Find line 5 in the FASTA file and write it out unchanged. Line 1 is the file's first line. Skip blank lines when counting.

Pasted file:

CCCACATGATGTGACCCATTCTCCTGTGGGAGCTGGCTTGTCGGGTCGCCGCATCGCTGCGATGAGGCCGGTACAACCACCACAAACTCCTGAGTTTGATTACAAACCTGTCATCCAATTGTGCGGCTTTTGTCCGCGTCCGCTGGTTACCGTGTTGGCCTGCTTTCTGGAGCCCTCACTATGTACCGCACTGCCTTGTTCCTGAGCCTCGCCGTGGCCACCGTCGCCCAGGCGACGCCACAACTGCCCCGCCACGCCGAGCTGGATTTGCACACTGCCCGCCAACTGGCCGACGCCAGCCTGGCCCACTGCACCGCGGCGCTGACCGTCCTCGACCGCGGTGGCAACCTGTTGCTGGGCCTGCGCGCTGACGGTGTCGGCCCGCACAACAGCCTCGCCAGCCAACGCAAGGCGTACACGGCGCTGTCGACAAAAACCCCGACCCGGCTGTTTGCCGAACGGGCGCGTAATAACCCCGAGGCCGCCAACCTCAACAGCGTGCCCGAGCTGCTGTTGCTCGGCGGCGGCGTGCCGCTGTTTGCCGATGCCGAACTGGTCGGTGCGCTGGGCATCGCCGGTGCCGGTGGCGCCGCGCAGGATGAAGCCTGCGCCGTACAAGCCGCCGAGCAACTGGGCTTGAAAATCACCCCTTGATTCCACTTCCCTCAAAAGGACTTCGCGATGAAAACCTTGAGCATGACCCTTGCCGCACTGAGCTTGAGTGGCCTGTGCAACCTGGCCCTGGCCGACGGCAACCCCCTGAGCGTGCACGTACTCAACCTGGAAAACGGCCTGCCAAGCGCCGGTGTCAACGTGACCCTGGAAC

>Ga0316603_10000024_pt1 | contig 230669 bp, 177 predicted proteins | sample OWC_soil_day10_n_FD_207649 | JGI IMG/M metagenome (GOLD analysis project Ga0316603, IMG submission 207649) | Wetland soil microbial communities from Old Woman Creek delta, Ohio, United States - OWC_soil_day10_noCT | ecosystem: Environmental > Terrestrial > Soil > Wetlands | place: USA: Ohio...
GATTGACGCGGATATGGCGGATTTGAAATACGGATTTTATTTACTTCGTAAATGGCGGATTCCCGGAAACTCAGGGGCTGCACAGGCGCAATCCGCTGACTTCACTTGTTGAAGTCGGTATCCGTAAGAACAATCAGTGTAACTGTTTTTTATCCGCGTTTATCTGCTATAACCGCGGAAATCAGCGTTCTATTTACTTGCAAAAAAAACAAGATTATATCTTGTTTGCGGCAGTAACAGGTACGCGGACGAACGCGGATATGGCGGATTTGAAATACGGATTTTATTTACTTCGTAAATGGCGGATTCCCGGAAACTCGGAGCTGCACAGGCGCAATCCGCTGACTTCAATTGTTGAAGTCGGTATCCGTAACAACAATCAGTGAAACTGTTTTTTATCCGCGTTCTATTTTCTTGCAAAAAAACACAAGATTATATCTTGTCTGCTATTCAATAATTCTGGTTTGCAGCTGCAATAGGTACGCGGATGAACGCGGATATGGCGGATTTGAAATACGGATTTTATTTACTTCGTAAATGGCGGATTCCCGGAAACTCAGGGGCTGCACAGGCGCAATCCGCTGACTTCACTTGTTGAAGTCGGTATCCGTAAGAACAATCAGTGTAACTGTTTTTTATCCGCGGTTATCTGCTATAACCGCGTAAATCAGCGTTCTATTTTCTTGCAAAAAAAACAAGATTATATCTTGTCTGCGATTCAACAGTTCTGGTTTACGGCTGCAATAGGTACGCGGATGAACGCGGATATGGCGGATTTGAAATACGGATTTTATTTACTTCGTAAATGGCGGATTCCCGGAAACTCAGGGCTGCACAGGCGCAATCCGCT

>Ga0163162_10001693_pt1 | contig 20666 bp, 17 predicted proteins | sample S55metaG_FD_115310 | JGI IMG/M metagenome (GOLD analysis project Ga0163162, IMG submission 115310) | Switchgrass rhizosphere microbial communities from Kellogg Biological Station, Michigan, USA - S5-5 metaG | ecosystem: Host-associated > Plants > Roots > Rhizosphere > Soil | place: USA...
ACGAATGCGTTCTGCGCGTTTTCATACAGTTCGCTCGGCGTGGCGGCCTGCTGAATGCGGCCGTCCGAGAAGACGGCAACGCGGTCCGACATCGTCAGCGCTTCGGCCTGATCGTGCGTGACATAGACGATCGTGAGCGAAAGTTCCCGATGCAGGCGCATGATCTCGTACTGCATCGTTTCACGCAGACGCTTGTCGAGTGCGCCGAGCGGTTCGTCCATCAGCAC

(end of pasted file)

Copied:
ACGAATGCGTTCTGCGCGTTTTCATACAGTTCGCTCGGCGTGGCGGCCTGCTGAATGCGGCCGTCCGAGAAGACGGCAACGCGGTCCGACATCGTCAGCGCTTCGGCCTGATCGTGCGTGACATAGACGATCGTGAGCGAAAGTTCCCGATGCAGGCGCATGATCTCGTACTGCATCGTTTCACGCAGACGCTTGTCGAGTGCGCCGAGCGGTTCGTCCATCAGCAC